WINDHOEK: Distell Namibia, through its Amarula liqueur brand, is currently sponsoring eight members of the community with bursaries to complete a Level 1 Field Guide training course aimed at creating jobs for local inhabitants.
The Amarula Field Guide Scholarship Programme is aimed at financially assisting people, already in the tourism industry, to progress at their respective places of employment.
The participants are mainly employed at lodges, game reserves and conservancies as cleaners, waiters, drivers and bartenders amongst others, as well as tour operators and individuals involved in tourism in Namibia.
The eight community members were selected, one each, from the Naankuse Lodge, Wilderness Safaris’ Torra Conservancy, Wilderness Safaris’ Torra Censervancy Damaraland Camp, Namushasha Lodge and two each from the Erindi Private Game Reserve and Grootberg Lodge.
They were selected by their employers.
The first-ever Level 1 Field Guide training course, which started on 21 July and ends on 17 August 2012 at the Erindi Private Game Reserve, is presented by Eco Training, a southern African training company.
Established in 1993, Eco Training raises the standard of guiding in Africa, and is said to be the leader in professional field guide and other nature training programmes.
Speaking at the Amarula Scholarship Media Day held at the Erindi Private Game Reserve on Wednesday, Brand Manager for Distell Southern Africa, Morne van Greunen said the programme aims to preserve nature and wildlife, while creating employment and symbiotic relationships between local inhabitants and the environment.
“This is the first time the scholarship is brought to Namibia, but it has been running in countries like Botswana and South Africa,” he said.
Van Greunen said the progress of the students will be monitored in the industry, and they will attend follow-up and more advanced courses.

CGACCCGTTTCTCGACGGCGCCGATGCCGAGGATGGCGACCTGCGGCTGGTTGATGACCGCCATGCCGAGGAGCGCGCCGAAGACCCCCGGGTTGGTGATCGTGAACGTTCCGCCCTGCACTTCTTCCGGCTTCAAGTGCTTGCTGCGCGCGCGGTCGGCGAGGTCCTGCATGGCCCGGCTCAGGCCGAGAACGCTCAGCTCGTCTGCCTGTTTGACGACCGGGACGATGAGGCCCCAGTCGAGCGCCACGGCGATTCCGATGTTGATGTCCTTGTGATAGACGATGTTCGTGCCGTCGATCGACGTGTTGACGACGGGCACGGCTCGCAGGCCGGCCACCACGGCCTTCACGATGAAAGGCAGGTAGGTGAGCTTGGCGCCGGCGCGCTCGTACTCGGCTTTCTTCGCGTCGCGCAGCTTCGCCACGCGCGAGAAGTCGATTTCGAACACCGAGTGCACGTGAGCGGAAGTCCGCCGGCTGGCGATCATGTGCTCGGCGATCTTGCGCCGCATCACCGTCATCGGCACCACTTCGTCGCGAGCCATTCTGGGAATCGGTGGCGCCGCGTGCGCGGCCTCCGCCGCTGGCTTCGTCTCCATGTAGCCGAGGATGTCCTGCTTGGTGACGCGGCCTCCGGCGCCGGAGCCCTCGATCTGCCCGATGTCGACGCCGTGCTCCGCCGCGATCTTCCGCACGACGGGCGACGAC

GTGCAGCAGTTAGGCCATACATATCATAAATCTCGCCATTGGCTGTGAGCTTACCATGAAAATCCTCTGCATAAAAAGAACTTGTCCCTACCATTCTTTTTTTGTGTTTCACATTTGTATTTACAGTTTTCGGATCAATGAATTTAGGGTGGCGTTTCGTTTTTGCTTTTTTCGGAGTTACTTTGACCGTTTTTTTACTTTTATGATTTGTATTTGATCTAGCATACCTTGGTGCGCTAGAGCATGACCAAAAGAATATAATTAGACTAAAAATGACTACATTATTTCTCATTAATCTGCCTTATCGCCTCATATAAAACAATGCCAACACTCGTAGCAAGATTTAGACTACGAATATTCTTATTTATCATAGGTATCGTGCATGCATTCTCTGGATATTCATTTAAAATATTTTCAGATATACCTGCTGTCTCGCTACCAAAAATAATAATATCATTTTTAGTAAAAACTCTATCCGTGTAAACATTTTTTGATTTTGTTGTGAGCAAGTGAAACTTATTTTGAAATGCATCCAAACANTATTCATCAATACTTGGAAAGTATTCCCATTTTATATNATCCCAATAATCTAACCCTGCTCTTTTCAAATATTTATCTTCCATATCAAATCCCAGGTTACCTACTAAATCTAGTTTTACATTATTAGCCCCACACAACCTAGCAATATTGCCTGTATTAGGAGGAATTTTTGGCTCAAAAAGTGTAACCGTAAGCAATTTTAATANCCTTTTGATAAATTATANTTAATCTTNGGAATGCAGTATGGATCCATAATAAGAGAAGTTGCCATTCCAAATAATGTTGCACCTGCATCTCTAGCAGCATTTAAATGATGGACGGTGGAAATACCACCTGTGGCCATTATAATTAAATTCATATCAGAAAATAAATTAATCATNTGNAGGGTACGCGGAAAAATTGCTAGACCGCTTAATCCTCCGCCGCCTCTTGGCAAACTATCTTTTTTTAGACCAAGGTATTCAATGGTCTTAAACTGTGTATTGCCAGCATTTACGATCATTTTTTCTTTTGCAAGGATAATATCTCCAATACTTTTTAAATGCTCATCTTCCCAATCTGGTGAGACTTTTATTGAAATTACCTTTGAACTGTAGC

He said upon successful completion of the course, students will be integrated back into their respective working environments with a view to operate as qualified field guides.
“This will make way for their previous posts to be filled, thus encouraging and developing local employment,” he noted.
Van Greunen said this has also been a response to the call by the Namibian Government to businesses in the country to assist with the creation of jobs for local inhabitants.
The Level 1 Field Guide training course centres around topics such as botany, ecology, zoology, reptiles, birds, geology, as well as the predicting of weather patterns.
Ralph Kirsten from Eco Training told Nampa on the sidelines of the media day that students who get marks above 75 per cent will be awarded a certificate of achievement, whilst those that do not make it will be awarded with a certificate of attendance only.
“The biggest challenge for me as a trainer during this course was the language barrier, as most students can only express themselves better in their mother language. The other challenge is getting across ecological concepts or words to the students,” said Kirsten.
He advised that screening be done in the next intake of students, adding that those with a better understanding of the course be selected.
“However, for this first group the training is a great way for them to develop themselves regardless of the mark that they will get,” he noted.
One of the course attendees, Max Bezuidenhout who has been working at the Wilderness Safaris Torra Conservancy Damaraland Camp for five years as a bartender, said although the month-long course was relevant, it was too short, as they had to learn and grasp a lot of information in a short period of time.
He said the course is especially relevant to him as he works on a farm and should know how to identify animal behaviour.
Bezuidenhout applauded the initiative by Amarula, saying it gives prominence to inexperienced people to also develop their skills and better their lives.